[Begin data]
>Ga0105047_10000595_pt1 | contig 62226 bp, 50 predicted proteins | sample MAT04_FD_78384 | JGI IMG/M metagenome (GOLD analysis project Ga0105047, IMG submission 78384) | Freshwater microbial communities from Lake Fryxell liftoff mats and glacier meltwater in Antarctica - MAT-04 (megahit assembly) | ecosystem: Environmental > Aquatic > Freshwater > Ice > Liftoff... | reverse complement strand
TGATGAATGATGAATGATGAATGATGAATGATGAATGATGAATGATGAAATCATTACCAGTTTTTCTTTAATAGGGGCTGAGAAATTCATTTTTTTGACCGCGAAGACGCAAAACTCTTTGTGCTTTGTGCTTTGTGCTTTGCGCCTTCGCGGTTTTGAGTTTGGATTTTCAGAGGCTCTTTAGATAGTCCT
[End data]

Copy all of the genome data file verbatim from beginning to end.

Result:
>Ga0105047_10000595_pt1 | contig 62226 bp, 50 predicted proteins | sample MAT04_FD_78384 | JGI IMG/M metagenome (GOLD analysis project Ga0105047, IMG submission 78384) | Freshwater microbial communities from Lake Fryxell liftoff mats and glacier meltwater in Antarctica - MAT-04 (megahit assembly) | ecosystem: Environmental > Aquatic > Freshwater > Ice > Liftoff... | reverse complement strand
TGATGAATGATGAATGATGAATGATGAATGATGAATGATGAATGATGAAATCATTACCAGTTTTTCTTTAATAGGGGCTGAGAAATTCATTTTTTTGACCGCGAAGACGCAAAACTCTTTGTGCTTTGTGCTTTGTGCTTTGCGCCTTCGCGGTTTTGAGTTTGGATTTTCAGAGGCTCTTTAGATAGTCCT